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Is ‘The Greatest Showman’ Based on a True Story?

December 22, 2019
5 min read

“No one ever made a difference by being like everyone else,” Hugh Jackman utters the line as P.T. Barnum in the musical biopic ‘The Greatest Showman.’ The statement holds true as the unique tone of the film has led it to receive an Academy Award nomination for Best Original Song.

The film marks the directorial debut of Australian VFX artist Michael Gracey, who is also working on an upcoming manga adaptation, Naruto.

Written by Jenny Bicks and Bill Condon, ‘The Greatest Showman’ follows the life of Phineas Taylor Barnum, a visionary who rises from ashes to bring together ‘The Greatest Show on Earth.’ However, the hunger for fame gets the better of him as he goes down the path of self-destruction, risking everything from his family to the circus he spent his blood, sweat and tears on.

The film released across the US on December 20, 2017, and opened up to big numbers at the box office, thus becoming the fifth-highest grossing musical of all time. Although the critics lauded the power packed performances, magnificent set design and outstanding music, it garnered mixed reviews, with many blaming the film for whitewashing the evil deeds of P. T. Barnum.

Which brings us to the question: Is it based on a true story? Are the characters portrayed in the film actually a part of the real P. T. Barnum’s history? Let’s find out!

The Greatest Showman: True Story or Not?

It is, and no points for guessing that as the makers themselves have advanced this film as a musical biography of Phineas Taylor Barnum, the brain behind the world-renowned circus that went on to be become “The Greatest Show on Earth.”

Now, that we have established the fact that ‘The Greatest Showman’ is based on a true story, let’s talk in detail about the accuracy and inaccuracies in the depiction of P. T. Barnum’s life story.

‘The Greatest Showman’ showcases the burning down of Barnum’s American Museum in a fire. Well, that actually happened. On July 13, 1865, the fire was started because of Barnum’s involvement in pro-Unionist lectures, dramas, etc. and not because of an outrage over the sideshows he conducted at his museum.

He relocated the Museum, following the fire, but that too was burned down in 1868, thus forcing him to enter the world of circus.

Although Barnum is widely known as a circus organizer, he got into the show business when he was 60-years-old. The film depicts the scene where Jackman’s character decides to become a showman after losing his museum to a massive fire, but Jackman is only 35 in ‘The Greatest Showman,’ when that happens.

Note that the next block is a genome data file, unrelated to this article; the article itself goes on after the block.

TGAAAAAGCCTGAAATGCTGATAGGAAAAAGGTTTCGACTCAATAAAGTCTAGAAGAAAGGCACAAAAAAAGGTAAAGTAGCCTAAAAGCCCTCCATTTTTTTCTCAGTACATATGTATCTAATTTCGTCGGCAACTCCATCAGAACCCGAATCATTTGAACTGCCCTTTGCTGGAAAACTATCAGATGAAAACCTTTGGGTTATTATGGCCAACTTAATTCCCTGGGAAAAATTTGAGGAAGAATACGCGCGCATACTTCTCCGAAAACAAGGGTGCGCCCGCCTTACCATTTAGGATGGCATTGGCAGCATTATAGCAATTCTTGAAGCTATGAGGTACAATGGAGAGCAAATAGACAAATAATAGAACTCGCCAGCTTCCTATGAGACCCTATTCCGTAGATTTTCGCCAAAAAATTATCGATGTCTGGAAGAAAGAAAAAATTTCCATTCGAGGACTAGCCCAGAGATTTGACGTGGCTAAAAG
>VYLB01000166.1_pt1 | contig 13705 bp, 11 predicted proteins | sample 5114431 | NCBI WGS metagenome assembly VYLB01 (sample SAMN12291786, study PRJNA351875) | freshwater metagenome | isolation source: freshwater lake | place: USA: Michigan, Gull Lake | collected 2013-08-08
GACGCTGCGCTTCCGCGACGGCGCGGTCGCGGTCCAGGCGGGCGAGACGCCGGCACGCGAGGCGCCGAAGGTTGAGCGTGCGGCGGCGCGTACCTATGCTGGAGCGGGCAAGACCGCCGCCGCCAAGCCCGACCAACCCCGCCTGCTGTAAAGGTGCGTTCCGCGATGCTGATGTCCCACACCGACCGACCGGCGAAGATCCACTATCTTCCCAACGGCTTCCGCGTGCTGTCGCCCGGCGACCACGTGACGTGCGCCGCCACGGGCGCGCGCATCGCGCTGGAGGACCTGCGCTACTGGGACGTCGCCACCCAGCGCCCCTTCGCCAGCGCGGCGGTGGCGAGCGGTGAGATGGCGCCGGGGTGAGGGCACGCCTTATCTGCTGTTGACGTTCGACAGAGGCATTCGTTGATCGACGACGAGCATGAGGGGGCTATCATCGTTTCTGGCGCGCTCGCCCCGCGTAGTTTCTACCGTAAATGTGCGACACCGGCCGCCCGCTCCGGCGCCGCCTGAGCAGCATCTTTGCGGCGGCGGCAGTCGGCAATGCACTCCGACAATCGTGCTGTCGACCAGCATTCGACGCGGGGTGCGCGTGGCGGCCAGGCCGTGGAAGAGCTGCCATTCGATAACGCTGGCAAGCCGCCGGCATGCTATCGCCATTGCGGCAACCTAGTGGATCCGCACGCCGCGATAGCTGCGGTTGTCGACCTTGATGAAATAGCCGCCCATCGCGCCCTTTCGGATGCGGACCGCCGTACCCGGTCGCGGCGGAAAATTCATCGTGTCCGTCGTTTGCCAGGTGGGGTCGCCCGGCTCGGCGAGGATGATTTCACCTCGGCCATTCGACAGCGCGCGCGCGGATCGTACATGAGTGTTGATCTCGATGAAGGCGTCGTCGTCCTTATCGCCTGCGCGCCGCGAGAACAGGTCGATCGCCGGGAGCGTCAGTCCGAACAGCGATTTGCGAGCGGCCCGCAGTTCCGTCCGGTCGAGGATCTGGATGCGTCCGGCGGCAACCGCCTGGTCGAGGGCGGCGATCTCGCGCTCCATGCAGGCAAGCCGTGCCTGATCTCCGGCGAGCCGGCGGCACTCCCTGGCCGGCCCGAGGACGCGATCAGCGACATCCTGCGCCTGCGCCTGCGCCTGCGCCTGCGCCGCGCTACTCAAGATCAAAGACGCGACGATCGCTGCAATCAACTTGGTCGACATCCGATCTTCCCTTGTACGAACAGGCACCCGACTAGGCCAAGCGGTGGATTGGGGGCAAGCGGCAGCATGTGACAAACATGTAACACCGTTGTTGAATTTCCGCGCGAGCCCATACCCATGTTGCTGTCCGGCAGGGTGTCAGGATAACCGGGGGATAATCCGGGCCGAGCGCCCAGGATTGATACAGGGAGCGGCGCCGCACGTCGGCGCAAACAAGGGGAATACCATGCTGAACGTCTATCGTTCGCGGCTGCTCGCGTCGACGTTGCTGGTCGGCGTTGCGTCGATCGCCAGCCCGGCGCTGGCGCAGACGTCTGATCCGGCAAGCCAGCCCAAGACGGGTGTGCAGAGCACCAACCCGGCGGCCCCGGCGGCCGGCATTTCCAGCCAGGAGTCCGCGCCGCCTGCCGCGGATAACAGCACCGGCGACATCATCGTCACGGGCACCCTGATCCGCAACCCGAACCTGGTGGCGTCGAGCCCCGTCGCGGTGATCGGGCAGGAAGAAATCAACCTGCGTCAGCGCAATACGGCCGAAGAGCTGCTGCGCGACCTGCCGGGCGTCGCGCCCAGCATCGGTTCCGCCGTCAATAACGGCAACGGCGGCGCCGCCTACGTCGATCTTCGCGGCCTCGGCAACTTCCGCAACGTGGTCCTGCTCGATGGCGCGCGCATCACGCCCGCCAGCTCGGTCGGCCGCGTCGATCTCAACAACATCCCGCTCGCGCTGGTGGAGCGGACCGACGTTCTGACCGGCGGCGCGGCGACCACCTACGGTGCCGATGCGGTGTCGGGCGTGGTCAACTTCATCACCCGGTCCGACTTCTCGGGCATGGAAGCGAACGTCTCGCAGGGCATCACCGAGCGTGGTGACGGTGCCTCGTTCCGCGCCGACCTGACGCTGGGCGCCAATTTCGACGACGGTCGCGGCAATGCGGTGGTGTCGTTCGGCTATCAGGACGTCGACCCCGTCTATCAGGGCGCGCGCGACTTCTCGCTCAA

Barnum is believed by many, to have gained financially by making false claims about the people with oddities for the public’s amusement. Even though Barnum possessed anti-slavery beliefs, both his actions as an organizer and the shows he set up, defied the claims. It has been reported that he put up an elderly African-American slave on display at his shows, stating that she was 161-years-old. He cooked up false stories about the blind and physically immobile woman, asserting she served as George Washington’s nurse. She passed away a year after he brought her under his care. It was then revealed that the poor woman was just 80 and the bio that he provided was false. So much for a few gasps from the public.

‘The Greatest Showman’ hints at Barnum having a fling with Swedish singer Jenny Lind (Rebecca Ferguson). There’s a sequence where Barnum rejects Lind’s advances, causing her to quit the tour in a jiffy. That is absolutely untrue. Well, the true story is that Lind agreed to accompany Barnum on the American tour only because he offered her a princely sum. However, the whole sum of $350,000 was donated by her to various charities. Also, Lind actually left the tour annoyed with Barnum’s obsessive marketing of her talent.

There is also a scene where Barnum’s wife Charity (Michelle Williams) leaves him temporarily, enraged at seeing the photos in a newspaper, of Lind and Barnum kissing. In reality, Barnum never had a romance with Swedish opera singer Jenny Lind. Barnum has professed his love for his wife in his autobiographies. He has written, “The day I married her, I became the husband of one of the best women in the world.” They were together until her demise in the year, 1873. The film also shies away from demonstrating the fact that Barnum remarried just a year after his wife’s death. In 1874, Barnum married singer Nancy Fish, who was his bedrock until he passed away in 1891.

General Tom Thumb (real name Charles Sherwood Stratton) was actually a distant cousin of Barnum and was enrolled when he was 4-yrs-old, the movie shows him to be 22-yrs-old and skips the cousin part.

In the film, Barnum finds a partner in Zac Efron’s Phillip Carlyle, who is also in an interracial relationship with Zendaya’s Anne Wheeler. Well, both the characters are born from fiction and there’s no truth to this arc.

Final Takeaway:

In conclusion, the film’s treatment of Barnum’s life may not be an honest to god truth but it certainly offers a feel-good factor of accepting what makes you unique and urges you to follow your dreams no matter what. Although it lacks historical accuracy, the film does entertain you and inspire your very being.

Read More: Upcoming Hugh Jackman Movies

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